When the wise understand that it is only through the Eternal Self that we see, taste, smell, feel, hear, and enjoy, they meditate on this Self and go beyond all suffering.  When we are present with our Self, we are beyond fear.  And this is our true nature.  The Eternal Self lives not only in our hearts but also among the physical elements. It is a boundless power manifesting as life itself, entering every heart, living there among the elements – that is the Eternal Self.

When we lose fear we automatically gain courage, which is why courage is one of Socrates’ cardinal virtues. He did not mean only the bravery of a soldier, but our everyday courage when we strive to overcome our deepest fears. Yoga can be a powerful tool to help us gather our courage, and learn to live in greater freedom. When we are free, we begin to see reality clearly, without the delusion of the past. In such a state, we can see the obstacles that stop us, can grow past our old conditioning, can learn to grow  ‘prosperous and smooth’, just like the tiny plants.

As the Zen monk Tiantong Hongshi says,

Everywhere life is sufficient, in its way.

In us life is also sufficient, and we have everything we need within to fulfil our enormous potential. All we have to do is wake up and realise it.

February 8, 2010 at 4:01 pm Leave a comment

Emotion, a book by Dylan Jones

I’ve recently been re-reading the book Emotion by Dylan Jones. The book is a survey of recent research into the emotions, and their evolutionary role. Jones lists the Basic emotions as being joy, distress, disgust, anger, fear and surprise. These are controlled by the amygdala, a sub-cortical part of the brain. The Higher Cognitive Emotions are love, guilt, shame, embarassment, pride, envy and jealousy, which engage the frontal cortex. Jones also discusses moods.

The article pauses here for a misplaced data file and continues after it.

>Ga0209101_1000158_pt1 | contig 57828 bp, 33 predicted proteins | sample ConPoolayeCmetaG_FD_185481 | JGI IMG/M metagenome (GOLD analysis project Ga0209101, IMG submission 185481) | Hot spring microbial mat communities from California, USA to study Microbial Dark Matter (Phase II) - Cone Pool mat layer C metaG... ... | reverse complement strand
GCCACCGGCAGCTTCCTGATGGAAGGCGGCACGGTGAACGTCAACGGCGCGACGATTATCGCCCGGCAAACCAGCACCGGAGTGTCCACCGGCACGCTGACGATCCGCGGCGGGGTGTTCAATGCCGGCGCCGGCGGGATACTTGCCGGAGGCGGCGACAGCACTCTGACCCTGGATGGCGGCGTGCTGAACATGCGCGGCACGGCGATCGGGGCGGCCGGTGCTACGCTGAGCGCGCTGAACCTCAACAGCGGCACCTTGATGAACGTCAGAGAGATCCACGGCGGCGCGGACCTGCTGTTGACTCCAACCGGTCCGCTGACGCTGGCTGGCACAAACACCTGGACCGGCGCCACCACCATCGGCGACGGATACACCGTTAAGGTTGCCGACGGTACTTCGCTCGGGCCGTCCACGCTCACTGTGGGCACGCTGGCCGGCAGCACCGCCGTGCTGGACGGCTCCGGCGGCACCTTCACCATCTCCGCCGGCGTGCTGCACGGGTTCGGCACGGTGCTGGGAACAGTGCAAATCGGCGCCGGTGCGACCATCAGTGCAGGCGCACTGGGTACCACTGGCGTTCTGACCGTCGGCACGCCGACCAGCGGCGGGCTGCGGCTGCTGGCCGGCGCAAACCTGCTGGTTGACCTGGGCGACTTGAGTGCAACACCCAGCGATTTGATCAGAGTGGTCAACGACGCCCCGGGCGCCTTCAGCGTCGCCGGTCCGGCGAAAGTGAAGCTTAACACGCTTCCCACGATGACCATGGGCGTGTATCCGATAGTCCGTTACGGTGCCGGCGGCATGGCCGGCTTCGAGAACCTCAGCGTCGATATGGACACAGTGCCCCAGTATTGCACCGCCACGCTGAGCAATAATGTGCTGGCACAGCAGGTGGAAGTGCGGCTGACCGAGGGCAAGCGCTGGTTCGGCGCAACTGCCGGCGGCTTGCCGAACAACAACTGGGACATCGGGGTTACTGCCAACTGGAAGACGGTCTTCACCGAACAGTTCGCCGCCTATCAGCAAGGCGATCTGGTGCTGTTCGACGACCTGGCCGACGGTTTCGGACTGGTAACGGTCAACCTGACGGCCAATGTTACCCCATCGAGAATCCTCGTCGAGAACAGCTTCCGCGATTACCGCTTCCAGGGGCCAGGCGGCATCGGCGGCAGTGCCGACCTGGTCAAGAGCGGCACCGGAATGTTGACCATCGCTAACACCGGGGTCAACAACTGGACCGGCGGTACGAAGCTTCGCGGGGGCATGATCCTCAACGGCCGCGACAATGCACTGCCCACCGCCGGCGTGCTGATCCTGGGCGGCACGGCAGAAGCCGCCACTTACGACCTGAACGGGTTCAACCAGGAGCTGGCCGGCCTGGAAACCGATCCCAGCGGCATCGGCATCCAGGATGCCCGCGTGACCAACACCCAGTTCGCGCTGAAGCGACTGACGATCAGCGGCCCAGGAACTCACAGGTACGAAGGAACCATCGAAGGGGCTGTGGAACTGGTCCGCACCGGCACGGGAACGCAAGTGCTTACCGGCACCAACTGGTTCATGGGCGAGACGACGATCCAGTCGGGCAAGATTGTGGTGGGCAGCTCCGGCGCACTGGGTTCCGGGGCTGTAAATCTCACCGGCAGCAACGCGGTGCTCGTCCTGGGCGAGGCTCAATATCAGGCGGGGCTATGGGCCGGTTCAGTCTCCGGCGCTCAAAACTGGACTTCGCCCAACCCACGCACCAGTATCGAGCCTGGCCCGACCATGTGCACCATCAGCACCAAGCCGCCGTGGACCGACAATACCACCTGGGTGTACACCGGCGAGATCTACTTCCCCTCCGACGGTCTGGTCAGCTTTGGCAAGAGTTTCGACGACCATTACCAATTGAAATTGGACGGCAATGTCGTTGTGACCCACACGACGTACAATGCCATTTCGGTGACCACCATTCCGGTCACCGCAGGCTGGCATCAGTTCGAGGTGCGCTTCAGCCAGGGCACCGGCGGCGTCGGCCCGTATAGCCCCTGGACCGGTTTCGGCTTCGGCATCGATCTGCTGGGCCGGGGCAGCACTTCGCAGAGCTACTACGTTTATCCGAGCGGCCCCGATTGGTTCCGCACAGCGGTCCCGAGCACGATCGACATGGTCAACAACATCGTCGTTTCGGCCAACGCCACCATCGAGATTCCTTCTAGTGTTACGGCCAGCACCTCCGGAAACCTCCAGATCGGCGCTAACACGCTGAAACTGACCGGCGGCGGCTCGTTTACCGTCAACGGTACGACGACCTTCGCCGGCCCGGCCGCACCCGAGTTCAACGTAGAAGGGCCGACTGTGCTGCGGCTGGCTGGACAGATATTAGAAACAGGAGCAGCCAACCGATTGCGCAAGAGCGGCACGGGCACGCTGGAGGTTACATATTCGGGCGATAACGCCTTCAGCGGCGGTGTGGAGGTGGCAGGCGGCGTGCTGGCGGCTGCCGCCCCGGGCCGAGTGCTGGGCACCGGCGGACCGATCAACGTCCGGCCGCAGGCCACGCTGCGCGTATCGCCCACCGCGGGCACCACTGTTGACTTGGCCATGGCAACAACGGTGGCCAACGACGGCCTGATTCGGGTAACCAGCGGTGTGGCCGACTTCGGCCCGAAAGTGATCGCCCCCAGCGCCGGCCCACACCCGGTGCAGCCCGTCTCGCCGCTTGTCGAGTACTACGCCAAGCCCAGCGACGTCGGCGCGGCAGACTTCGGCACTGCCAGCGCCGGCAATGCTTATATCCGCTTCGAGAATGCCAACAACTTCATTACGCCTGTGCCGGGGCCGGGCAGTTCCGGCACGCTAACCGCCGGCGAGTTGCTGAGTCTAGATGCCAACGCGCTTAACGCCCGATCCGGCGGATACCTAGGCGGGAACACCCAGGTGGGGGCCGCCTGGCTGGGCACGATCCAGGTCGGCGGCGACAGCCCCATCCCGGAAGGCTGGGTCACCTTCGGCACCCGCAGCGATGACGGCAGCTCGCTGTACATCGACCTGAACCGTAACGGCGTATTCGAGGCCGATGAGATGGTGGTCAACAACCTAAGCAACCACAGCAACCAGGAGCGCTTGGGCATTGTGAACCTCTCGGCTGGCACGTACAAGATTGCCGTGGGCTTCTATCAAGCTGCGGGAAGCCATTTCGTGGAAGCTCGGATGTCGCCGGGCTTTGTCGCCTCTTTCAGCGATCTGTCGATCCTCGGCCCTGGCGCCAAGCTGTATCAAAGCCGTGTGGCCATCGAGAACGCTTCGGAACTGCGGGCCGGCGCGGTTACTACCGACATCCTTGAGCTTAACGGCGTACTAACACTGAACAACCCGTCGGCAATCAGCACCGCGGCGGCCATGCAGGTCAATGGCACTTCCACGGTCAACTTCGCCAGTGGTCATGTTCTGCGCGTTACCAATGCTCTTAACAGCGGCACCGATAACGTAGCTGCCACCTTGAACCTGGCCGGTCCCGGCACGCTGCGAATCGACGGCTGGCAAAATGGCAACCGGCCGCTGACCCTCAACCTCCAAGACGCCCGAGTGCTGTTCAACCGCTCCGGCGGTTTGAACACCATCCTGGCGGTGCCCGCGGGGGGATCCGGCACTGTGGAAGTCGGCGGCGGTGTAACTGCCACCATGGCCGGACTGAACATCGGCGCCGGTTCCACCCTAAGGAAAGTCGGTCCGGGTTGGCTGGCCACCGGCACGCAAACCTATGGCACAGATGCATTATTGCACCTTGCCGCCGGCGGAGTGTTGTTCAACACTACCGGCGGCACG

He touches on meditation as one of the Body Technologies of Mood. He considers meditation as a safe and effective ‘body technology’ to regulate emotions. Its calming effects work through feedback. In a meditative state, ‘the rythmic breathing and relaxed state of the muscles are interpreted by the brain as conducive to a calm state of mind.’

We usually think that the onset of a strong emotion causes body changes, but in meditation the reverse happens: the body changes come first and they induce the emotions. Since a feedback loop can be amplified, it stands to reason that improving meditative skills through practice can lead to more voluntary control over the body and the emotions. This has been demonstrated in advanced yogis,  who can control their hearbeat and breathing to a great degree.

Jones makes an interesting comparison about breathing and the basic emotions, in that he considers them to be similar, ie, that they are biological -‘hard-wired,etched into our neural circuitry, by our genes rather than by our culture.’

An interesting and well written book.

February 2, 2010 at 4:52 pm Leave a comment